The Domestic Abuse Bill has finally passed through the House of Commons and is now in the House of Lords. Never has a Bill, which everyone claimed to support so wholeheartedly, suffered so many delays and distractions — general elections, the unlawful shutting down of Parliament, and changing governments have all played their part in its delay.
The Bill looks nothing like it did when it was originally drafted. It was quite thin, promising only to create a new type of restraining order, specifically for domestic abuse victims, to create the role of a Domestic Abuse Commissioner for oversight and, for the first time, outline a legal definition of domestic abuse.
The many years of delay have allowed for some benefits, however. Campaigners, Labour voices and cross-party pressure groups have had the opportunity to improve it; and improve it we have.
Today the Bill includes a statutory duty on local authorities to provide accommodation for those who need to escape abuse. It bans the cross-examination of victims by their perpetrators in the family courts. A brilliant joint campaign by the All Party Parliamentary Groups for homelessness and domestic abuse led to the Bill promising “priority need” — top-of-the-queue status — to victims of abuse on local housing lists.
During the Bill’s progress in the Commons, we managed to ensure that children were included in the definition as victims rather than just witnesses, and brilliant campaigns headed up by survivors such as Sammy Woodhouse (one of the Rotherham child sexual exploitation victims) means the Bill includes some wide-ranging changes to the way victims are treated in the family and civil courts. But are these changes enough? Some might roll their eyes and say that I will never be happy, and that might be true. Years working on the front line with adults and children who have been beaten, controlled, groomed and raped does that to you, I suppose. I am only too aware that no amount of well-written parliamentary words changes the slightest thing on the ground if it isn’t matched with practical action, resources and political will to improve things.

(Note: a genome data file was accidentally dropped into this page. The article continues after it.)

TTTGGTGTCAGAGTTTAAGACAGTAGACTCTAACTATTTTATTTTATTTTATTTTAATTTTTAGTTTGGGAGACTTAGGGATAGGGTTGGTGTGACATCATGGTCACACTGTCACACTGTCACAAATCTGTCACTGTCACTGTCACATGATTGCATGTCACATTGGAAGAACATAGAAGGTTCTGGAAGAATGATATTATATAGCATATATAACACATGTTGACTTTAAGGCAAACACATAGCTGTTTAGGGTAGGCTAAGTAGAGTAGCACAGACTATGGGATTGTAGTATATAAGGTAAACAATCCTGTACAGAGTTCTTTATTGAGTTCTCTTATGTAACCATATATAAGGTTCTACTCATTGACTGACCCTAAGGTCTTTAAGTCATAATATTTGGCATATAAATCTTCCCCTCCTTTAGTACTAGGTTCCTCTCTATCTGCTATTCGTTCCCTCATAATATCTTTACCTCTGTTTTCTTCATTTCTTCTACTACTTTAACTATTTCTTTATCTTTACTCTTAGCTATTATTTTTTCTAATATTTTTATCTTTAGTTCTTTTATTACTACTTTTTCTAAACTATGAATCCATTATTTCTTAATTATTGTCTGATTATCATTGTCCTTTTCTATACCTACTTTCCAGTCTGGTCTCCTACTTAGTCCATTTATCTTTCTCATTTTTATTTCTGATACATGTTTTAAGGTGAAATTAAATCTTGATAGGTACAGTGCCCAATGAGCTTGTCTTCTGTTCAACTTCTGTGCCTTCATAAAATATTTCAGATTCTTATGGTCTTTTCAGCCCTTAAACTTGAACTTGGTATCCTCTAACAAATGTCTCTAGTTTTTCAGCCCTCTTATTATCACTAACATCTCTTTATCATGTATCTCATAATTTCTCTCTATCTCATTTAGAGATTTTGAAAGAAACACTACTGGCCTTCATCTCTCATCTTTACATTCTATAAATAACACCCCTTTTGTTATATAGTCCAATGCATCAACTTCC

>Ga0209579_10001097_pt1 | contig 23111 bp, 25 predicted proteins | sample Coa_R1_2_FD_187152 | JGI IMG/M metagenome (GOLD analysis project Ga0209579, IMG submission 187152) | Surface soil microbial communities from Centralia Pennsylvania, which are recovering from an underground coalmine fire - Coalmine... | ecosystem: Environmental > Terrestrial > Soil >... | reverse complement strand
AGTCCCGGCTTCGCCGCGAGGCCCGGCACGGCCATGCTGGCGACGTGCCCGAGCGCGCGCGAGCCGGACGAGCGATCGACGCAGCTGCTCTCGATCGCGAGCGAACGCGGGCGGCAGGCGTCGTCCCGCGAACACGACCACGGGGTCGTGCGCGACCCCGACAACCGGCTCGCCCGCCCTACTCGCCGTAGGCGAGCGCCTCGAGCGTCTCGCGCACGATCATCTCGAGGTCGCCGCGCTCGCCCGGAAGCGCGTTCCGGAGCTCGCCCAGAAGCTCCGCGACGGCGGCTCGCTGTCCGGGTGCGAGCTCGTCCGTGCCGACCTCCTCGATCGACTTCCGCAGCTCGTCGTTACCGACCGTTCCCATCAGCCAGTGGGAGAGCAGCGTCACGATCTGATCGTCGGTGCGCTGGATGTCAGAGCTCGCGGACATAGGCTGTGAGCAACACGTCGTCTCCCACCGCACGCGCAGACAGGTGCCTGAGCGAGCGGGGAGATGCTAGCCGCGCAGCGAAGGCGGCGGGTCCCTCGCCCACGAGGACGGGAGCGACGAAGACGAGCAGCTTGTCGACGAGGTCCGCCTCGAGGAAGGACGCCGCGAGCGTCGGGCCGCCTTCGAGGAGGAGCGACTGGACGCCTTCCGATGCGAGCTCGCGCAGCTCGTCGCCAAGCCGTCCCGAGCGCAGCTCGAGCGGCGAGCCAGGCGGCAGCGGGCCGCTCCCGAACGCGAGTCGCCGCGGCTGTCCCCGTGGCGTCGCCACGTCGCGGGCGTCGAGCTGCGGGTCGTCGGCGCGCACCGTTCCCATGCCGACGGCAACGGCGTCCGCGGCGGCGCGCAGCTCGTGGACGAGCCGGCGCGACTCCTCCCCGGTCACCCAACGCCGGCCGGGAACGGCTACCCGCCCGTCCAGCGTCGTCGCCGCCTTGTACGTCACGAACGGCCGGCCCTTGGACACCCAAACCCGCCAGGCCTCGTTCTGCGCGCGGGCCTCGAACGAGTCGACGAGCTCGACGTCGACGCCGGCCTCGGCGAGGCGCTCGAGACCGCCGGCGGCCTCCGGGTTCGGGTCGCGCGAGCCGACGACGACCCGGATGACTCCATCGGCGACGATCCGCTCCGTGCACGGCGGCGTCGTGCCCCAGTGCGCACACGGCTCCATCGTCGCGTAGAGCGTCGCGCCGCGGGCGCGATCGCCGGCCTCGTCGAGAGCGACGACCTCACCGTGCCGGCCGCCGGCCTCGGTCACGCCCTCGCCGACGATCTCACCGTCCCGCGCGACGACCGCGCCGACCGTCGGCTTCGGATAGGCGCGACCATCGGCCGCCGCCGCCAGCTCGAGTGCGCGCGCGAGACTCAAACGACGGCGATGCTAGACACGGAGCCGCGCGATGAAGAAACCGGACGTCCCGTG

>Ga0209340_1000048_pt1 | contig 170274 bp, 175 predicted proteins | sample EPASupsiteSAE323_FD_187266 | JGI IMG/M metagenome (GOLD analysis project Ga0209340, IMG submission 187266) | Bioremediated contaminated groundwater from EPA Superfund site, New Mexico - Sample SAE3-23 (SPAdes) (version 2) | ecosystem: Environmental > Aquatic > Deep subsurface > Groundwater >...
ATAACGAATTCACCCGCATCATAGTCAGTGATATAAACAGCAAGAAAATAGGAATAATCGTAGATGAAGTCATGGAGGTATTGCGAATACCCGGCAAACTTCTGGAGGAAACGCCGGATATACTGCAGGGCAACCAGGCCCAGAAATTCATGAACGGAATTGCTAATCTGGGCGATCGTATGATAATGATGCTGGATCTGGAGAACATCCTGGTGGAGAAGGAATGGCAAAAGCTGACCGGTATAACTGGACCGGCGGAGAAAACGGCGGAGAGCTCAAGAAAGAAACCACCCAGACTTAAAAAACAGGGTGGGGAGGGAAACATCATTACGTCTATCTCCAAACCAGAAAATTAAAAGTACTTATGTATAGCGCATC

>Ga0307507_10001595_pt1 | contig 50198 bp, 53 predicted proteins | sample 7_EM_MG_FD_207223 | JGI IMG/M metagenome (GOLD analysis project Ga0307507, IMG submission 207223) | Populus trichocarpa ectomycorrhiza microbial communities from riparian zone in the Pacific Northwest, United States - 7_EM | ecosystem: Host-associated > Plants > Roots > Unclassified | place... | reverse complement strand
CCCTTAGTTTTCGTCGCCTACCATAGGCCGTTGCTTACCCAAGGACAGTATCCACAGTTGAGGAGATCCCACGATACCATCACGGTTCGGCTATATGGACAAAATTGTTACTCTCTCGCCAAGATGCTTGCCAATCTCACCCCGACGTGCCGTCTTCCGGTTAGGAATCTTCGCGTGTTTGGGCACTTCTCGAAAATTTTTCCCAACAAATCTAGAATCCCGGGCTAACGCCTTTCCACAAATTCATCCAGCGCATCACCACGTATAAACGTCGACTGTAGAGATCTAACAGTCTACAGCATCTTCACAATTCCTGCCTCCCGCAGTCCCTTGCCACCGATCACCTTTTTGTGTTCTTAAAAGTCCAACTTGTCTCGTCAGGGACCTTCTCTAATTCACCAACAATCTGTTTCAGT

No amount of well-written parliamentary words changes the slightest thing if there aren’t resources
No one in the refuge where I worked ever said: “Jess, do you know what I really need to help save me and my kids? A legal definition of domestic abuse.” What they needed was support workers; a safe place to go when they had to escape; a police force ready and able to properly protect them; a court system that didn’t silence; homes; school places; immediate and sensitive medical interventions.
I noticed a tweet from Matt Hancock, the Health Secretary, this week about the Bill. It said: “I am really pleased that the Domestic Abuse Bill has been passed. This Bill will protect approximately 2.4 million victims.” But the passing of the Bill alone will do no such thing. It’s simply a Bill with the name of a crime written on the front. Legal definitions alone do little to change the reality on the ground, without properly targeted action and support. The Covid-19 crisis has laid bare for all to see what it would be like to have your liberty removed and to be a prisoner in your own home. The national conversation about what this has meant for domestic abuse victims has been loud and we can only hope that will change things
Labour, during the height of the lockdown, called for urgent funding of £75 million to help those suffering with domestic abuse. Soon after, the Government announced a £76 million package. However, none of those I have spoken to in the field have yet received a penny of extra support and are seeing the cases coming forward increasing in both number and complexity.
In late June, three months after lockdown began, the shadow home secretary, Nick Thomas-Symonds, asked Home Secretary Priti Patel how much of the Government’s £76 million promised to vulnerable people’s charities had been allocated and she stated it was only £1.2 million. If we use Matt Hancock’s figures as the benchmark, that’s 50p per victim. I am sure that has been lifesaving.
Labour and domestic abuse charities will keep campaigning for the Bill to be better during its passage through the Lords. We want to ensure it protects and supports migrant victims of domestic abuse and that it supports community-based domestic abuse services. We will keep on pushing the Government to protect all victims no matter where they live, where they work and which country they were born in. But make no mistake, the Bill in and of itself will not change the lives of the 2.4 million victims. There is much more work to do.
Jess Phillips is the Labour MP for Birmingham Yardley